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YSA Design offers vision for a sail-powered catamaran cruise ship

YSA Design unveils Seabreeze: a sail-powered catamaran cruise ship
YSA Design unveiled Seabreeze, a design concept for a new type of sail-powered catamaran cruise ship with a shallow 4mtr draft.

The 104.5mtr dual-hull vessel would have capacity for 200 guests.

Using a market-ready solution, four 50mtr high foldable sails would be mounted on 6mtr high bases on deck to capture zero emission wind. In case of insufficient wind, engines would run on green bio-methanol although the ship would also be enabled with a hybrid drive to incorporate silent running on battery power.

Sustainable design

Two 18.2mtr wide hulls would be connected by an inverted U-shaped structure spanning 18.5mtr, with the cat’s two-deck central superstructure incorporating the bridge and some public spaces. Each hull would include four decks plus a ‘yacht top’, with room for 100 dual occupancy guest cabins and 155 crew.

Trond Sigurdsen, senior architect and partner, YSA Design, revealed the new concept during a Design Spotlight panel Wednesday at the Seatrade Global Cruise conference in Miami. ‘Sustainability is critical but cruise shipping also needs to continuously reinvent itself. A sustainable ship which brings environmentally conscious guests closer to the sea and reaches destinations others cannot is a clear opportunity for premium cruising.’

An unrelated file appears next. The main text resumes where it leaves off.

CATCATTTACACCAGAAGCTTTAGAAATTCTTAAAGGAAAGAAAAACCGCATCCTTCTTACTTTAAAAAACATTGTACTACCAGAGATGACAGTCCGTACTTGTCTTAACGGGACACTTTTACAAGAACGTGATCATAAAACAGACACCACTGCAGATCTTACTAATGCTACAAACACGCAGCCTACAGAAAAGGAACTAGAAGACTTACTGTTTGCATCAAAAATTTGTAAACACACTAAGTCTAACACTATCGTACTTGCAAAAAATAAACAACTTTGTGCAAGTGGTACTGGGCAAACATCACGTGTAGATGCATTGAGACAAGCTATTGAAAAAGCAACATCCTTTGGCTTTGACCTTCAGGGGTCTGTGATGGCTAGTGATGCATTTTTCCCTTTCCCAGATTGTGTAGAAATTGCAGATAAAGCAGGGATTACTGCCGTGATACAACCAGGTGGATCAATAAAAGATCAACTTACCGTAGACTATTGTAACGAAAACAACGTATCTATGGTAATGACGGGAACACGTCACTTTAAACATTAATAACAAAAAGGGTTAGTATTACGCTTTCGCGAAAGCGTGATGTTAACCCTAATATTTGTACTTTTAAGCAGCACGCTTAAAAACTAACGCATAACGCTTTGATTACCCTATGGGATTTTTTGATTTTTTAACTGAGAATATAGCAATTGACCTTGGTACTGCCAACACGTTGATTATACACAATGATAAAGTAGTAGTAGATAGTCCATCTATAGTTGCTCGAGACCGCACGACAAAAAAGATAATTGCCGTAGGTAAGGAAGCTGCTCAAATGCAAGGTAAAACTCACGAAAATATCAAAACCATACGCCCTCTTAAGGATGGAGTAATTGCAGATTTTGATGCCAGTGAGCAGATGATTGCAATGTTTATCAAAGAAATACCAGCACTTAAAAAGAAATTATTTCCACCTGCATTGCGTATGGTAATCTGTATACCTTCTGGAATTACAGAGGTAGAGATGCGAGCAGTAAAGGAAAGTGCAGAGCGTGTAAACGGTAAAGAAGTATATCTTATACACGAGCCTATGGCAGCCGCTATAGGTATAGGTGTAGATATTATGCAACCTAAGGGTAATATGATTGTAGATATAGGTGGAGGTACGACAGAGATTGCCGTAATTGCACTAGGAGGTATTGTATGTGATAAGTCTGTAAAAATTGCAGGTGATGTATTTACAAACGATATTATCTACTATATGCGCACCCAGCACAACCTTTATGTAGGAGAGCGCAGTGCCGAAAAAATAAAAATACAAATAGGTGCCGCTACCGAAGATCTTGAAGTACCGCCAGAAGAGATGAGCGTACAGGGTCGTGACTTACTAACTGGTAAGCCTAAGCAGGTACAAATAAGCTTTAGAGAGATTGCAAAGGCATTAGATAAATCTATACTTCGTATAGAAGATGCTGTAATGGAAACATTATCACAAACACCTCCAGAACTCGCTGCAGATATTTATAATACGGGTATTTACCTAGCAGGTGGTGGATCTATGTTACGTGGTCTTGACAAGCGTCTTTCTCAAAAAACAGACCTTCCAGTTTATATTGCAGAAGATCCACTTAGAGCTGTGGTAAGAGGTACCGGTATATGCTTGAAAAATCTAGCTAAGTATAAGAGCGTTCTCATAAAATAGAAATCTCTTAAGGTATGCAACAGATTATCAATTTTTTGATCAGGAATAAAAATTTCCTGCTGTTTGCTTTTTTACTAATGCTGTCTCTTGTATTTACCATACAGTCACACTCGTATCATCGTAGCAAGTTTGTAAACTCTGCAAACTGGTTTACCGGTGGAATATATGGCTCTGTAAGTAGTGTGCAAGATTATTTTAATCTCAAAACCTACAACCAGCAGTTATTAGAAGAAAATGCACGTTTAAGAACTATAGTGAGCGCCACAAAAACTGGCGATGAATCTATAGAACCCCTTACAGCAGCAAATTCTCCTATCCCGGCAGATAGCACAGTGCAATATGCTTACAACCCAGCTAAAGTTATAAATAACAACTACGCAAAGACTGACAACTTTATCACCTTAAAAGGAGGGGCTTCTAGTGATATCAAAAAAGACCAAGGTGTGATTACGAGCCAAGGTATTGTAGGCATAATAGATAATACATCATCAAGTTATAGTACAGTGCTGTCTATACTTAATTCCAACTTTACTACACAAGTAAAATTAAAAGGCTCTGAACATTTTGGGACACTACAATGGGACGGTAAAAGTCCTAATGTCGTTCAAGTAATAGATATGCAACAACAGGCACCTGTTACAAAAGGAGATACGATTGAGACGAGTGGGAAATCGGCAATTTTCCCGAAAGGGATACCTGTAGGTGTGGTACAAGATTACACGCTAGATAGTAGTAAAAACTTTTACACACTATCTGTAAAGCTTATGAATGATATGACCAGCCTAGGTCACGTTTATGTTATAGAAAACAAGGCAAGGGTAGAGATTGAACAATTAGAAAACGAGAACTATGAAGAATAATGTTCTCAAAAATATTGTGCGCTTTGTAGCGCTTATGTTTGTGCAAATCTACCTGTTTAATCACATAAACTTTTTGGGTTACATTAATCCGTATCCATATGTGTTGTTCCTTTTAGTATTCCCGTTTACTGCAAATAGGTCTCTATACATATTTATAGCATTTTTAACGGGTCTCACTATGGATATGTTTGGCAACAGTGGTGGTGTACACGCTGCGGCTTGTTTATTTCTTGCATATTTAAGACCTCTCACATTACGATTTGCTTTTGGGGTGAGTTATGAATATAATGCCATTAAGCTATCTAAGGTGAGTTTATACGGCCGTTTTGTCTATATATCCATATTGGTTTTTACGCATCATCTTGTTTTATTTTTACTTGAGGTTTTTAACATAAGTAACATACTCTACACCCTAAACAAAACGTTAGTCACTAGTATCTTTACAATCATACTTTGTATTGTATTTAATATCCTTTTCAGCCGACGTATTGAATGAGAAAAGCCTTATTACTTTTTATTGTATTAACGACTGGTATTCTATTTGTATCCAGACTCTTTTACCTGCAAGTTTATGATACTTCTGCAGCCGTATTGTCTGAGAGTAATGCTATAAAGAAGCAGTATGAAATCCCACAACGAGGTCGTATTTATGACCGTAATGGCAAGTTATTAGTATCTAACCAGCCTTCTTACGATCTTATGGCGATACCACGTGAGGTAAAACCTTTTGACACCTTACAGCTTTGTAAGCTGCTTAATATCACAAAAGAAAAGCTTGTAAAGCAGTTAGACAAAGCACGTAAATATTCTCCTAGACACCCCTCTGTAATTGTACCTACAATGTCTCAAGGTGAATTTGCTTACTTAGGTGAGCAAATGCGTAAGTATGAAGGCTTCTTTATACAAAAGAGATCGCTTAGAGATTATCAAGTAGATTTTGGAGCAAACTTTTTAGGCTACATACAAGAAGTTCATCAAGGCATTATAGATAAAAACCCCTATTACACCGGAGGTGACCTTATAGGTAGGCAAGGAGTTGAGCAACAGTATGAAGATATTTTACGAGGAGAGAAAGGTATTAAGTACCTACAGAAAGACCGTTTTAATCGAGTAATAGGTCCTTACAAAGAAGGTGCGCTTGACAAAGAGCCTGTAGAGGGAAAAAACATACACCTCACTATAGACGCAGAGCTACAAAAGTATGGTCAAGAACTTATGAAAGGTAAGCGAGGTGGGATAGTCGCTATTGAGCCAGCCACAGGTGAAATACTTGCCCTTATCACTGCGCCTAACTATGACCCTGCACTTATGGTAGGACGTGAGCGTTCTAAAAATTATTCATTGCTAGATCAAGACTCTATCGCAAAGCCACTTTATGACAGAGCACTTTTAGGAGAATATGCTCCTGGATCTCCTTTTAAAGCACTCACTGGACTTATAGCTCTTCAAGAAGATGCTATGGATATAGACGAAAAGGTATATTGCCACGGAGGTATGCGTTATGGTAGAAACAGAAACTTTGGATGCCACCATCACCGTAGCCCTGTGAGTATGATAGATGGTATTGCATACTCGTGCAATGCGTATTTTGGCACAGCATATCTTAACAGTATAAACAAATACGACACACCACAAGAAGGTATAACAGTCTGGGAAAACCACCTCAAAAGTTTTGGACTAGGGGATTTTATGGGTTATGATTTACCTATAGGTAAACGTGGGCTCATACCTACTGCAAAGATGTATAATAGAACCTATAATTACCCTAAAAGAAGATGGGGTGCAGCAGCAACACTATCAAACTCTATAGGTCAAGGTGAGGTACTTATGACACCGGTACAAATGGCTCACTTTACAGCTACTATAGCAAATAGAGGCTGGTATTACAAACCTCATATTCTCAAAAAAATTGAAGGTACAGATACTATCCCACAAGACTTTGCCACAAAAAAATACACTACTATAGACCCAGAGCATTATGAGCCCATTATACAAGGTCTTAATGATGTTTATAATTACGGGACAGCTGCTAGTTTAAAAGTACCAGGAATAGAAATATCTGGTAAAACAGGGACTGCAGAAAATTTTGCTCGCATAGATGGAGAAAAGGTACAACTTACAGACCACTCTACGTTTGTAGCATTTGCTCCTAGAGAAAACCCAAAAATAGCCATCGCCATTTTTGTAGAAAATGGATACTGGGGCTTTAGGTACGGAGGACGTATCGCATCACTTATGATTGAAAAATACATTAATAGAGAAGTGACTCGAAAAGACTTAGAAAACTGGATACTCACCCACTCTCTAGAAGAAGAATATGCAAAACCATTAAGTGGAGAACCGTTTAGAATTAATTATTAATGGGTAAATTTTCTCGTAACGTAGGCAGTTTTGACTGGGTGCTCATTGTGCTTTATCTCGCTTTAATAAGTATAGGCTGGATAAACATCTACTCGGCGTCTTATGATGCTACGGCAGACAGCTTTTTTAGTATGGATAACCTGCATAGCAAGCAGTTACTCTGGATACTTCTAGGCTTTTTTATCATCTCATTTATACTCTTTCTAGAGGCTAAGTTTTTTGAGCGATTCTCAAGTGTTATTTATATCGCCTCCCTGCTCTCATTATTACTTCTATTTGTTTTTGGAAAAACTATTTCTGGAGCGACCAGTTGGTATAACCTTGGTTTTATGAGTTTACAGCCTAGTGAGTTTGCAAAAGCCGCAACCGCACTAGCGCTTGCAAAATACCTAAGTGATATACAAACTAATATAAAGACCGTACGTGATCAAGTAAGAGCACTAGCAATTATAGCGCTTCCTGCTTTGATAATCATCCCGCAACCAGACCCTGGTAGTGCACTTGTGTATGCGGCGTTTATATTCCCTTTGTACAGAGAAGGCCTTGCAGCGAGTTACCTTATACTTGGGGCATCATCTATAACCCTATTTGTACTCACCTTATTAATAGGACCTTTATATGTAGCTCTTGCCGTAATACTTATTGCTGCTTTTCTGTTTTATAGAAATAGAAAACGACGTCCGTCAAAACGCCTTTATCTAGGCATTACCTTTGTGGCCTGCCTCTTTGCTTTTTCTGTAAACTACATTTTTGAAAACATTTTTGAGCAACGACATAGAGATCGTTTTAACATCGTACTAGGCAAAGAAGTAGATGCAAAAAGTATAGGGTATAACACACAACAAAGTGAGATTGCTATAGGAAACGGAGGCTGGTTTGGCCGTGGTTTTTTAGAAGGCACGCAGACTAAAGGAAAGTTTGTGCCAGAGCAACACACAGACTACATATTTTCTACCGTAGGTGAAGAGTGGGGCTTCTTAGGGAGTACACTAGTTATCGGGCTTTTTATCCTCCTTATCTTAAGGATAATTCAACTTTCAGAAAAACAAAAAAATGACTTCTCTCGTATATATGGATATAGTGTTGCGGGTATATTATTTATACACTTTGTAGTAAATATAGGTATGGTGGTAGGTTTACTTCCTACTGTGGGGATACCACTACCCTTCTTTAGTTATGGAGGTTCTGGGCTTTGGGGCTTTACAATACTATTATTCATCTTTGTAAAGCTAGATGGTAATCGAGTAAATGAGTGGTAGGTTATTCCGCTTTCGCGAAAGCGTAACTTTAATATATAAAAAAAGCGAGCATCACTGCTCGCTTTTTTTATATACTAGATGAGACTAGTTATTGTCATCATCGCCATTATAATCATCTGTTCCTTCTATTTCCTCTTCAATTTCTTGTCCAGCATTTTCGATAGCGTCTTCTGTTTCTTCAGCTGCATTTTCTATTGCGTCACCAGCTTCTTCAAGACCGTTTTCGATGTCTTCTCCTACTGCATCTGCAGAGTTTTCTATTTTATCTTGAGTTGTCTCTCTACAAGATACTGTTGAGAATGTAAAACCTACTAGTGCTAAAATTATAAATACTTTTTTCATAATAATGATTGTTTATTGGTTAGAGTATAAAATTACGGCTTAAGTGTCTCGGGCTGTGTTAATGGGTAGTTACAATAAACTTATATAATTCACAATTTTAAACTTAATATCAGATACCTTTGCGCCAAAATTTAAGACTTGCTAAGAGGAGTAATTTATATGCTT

With hulls featuring retractable aft and central platforms extending down to the water when Seabreeze is at anchor or in dynamic positioning mode,  sea lounges could then open up for sunset dining, as spas, or as beach and watersports clubs.

The design envisages a transparent bay structure between the hulls so that guests can ‘hover’ over the sea. Enhanced by auxiliary lighting, ‘seeing a shipwreck or coral reef would be unforgettable,’ said Sigurdsen. In another scenario, guests relax on a mesh net connecting the hulls.

‘Seabreeze also aligns closely with contemporary thinking on destination-based cruising, where a ship gliding in under sail would not disturb wildlife and would be a welcome visitor anywhere. A 21st century wind-powered ship could even drive revival in communities which suffered with the demise of sail,’ commented Sigurdsen.